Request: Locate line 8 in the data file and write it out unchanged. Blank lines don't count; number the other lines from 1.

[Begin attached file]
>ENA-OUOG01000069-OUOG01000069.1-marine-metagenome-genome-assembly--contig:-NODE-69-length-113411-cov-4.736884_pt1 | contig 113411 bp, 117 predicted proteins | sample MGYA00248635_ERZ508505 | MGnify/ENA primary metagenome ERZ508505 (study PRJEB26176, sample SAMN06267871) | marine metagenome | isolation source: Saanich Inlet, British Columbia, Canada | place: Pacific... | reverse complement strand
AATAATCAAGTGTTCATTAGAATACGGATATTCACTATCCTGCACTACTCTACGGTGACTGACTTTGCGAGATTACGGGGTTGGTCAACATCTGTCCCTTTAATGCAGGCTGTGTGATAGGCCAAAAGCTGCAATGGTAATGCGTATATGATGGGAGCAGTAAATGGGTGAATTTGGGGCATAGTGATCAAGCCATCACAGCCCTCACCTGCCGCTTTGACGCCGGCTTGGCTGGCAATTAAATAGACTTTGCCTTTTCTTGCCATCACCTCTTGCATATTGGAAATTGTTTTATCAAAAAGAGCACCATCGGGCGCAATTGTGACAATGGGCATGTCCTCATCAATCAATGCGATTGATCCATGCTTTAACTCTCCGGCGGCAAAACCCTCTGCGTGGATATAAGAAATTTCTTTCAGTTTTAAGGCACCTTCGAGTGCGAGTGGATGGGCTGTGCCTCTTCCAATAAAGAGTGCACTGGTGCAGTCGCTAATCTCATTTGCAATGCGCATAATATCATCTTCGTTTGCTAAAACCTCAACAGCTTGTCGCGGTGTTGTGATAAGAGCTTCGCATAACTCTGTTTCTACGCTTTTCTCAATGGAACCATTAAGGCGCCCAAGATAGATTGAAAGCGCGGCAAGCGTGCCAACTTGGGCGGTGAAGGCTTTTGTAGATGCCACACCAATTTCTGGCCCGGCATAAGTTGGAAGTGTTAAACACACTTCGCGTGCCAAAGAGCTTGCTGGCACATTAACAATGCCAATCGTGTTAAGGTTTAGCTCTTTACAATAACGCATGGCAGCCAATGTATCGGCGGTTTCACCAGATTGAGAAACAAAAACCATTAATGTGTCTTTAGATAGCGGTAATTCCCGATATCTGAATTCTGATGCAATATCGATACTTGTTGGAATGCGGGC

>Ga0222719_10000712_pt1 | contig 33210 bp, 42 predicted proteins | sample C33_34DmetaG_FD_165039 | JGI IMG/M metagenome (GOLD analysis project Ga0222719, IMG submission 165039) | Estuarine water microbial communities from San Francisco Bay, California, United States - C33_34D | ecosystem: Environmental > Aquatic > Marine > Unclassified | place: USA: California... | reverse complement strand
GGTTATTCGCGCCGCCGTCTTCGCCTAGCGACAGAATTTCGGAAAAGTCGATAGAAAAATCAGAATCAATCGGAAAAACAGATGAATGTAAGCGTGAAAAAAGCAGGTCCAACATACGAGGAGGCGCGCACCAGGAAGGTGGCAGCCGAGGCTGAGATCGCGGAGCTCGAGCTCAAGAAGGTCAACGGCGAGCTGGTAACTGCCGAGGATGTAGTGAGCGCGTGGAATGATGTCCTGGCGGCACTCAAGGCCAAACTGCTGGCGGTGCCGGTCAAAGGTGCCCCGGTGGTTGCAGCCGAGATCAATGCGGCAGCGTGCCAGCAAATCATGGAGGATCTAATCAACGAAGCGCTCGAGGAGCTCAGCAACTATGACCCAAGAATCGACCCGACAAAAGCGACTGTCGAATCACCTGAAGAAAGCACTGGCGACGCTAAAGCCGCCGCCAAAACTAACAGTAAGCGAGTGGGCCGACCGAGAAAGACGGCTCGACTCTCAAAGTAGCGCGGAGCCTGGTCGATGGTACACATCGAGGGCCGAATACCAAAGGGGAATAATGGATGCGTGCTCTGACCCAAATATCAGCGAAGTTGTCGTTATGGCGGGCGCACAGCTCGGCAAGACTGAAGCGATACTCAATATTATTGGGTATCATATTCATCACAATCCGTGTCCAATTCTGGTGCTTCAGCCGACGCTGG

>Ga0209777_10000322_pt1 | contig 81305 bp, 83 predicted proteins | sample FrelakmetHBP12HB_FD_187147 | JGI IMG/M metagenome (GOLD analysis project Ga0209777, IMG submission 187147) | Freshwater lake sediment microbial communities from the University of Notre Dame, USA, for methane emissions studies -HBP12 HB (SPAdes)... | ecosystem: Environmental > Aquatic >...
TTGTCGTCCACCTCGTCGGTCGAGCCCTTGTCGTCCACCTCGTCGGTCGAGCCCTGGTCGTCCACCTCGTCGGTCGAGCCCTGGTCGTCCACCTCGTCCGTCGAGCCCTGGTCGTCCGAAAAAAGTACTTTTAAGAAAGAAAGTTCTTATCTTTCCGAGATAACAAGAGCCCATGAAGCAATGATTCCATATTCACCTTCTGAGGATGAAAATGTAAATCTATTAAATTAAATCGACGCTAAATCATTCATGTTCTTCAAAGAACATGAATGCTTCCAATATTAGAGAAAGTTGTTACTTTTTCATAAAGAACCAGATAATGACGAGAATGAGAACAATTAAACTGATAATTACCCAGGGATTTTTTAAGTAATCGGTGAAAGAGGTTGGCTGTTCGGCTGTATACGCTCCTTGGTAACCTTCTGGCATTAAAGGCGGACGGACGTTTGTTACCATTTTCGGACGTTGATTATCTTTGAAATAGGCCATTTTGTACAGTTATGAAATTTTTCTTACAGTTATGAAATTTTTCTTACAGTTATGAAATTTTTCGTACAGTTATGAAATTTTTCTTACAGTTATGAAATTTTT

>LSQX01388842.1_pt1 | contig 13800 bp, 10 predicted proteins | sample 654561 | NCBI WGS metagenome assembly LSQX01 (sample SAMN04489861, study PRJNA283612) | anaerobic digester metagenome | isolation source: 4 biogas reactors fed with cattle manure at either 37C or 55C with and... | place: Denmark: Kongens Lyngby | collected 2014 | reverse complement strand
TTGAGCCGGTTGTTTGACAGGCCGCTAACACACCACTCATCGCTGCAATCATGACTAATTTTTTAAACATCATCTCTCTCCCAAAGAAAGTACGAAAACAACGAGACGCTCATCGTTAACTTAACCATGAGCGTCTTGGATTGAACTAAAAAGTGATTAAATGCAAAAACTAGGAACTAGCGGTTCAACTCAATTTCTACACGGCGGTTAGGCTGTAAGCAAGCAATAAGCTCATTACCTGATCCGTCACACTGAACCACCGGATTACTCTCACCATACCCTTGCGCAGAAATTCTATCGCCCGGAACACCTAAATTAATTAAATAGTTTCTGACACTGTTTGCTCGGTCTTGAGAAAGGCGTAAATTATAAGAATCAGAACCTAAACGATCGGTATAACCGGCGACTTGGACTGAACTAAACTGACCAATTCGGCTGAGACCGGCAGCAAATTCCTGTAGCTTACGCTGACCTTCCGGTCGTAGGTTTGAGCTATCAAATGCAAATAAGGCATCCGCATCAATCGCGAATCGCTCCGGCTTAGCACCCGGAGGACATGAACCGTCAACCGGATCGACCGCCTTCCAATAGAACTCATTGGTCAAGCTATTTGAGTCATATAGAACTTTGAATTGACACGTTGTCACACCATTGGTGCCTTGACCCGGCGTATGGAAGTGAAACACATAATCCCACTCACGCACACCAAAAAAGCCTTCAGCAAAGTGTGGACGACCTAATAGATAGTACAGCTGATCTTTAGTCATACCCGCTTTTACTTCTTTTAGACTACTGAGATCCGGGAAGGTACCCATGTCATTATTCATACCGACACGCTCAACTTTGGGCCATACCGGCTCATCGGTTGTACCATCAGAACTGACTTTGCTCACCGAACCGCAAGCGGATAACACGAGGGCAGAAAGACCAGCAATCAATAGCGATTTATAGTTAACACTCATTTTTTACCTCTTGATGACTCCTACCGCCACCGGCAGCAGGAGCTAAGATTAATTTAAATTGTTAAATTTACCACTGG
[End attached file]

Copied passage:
TTGAGCCGGTTGTTTGACAGGCCGCTAACACACCACTCATCGCTGCAATCATGACTAATTTTTTAAACATCATCTCTCTCCCAAAGAAAGTACGAAAACAACGAGACGCTCATCGTTAACTTAACCATGAGCGTCTTGGATTGAACTAAAAAGTGATTAAATGCAAAAACTAGGAACTAGCGGTTCAACTCAATTTCTACACGGCGGTTAGGCTGTAAGCAAGCAATAAGCTCATTACCTGATCCGTCACACTGAACCACCGGATTACTCTCACCATACCCTTGCGCAGAAATTCTATCGCCCGGAACACCTAAATTAATTAAATAGTTTCTGACACTGTTTGCTCGGTCTTGAGAAAGGCGTAAATTATAAGAATCAGAACCTAAACGATCGGTATAACCGGCGACTTGGACTGAACTAAACTGACCAATTCGGCTGAGACCGGCAGCAAATTCCTGTAGCTTACGCTGACCTTCCGGTCGTAGGTTTGAGCTATCAAATGCAAATAAGGCATCCGCATCAATCGCGAATCGCTCCGGCTTAGCACCCGGAGGACATGAACCGTCAACCGGATCGACCGCCTTCCAATAGAACTCATTGGTCAAGCTATTTGAGTCATATAGAACTTTGAATTGACACGTTGTCACACCATTGGTGCCTTGACCCGGCGTATGGAAGTGAAACACATAATCCCACTCACGCACACCAAAAAAGCCTTCAGCAAAGTGTGGACGACCTAATAGATAGTACAGCTGATCTTTAGTCATACCCGCTTTTACTTCTTTTAGACTACTGAGATCCGGGAAGGTACCCATGTCATTATTCATACCGACACGCTCAACTTTGGGCCATACCGGCTCATCGGTTGTACCATCAGAACTGACTTTGCTCACCGAACCGCAAGCGGATAACACGAGGGCAGAAAGACCAGCAATCAATAGCGATTTATAGTTAACACTCATTTTTTACCTCTTGATGACTCCTACCGCCACCGGCAGCAGGAGCTAAGATTAATTTAAATTGTTAAATTTACCACTGG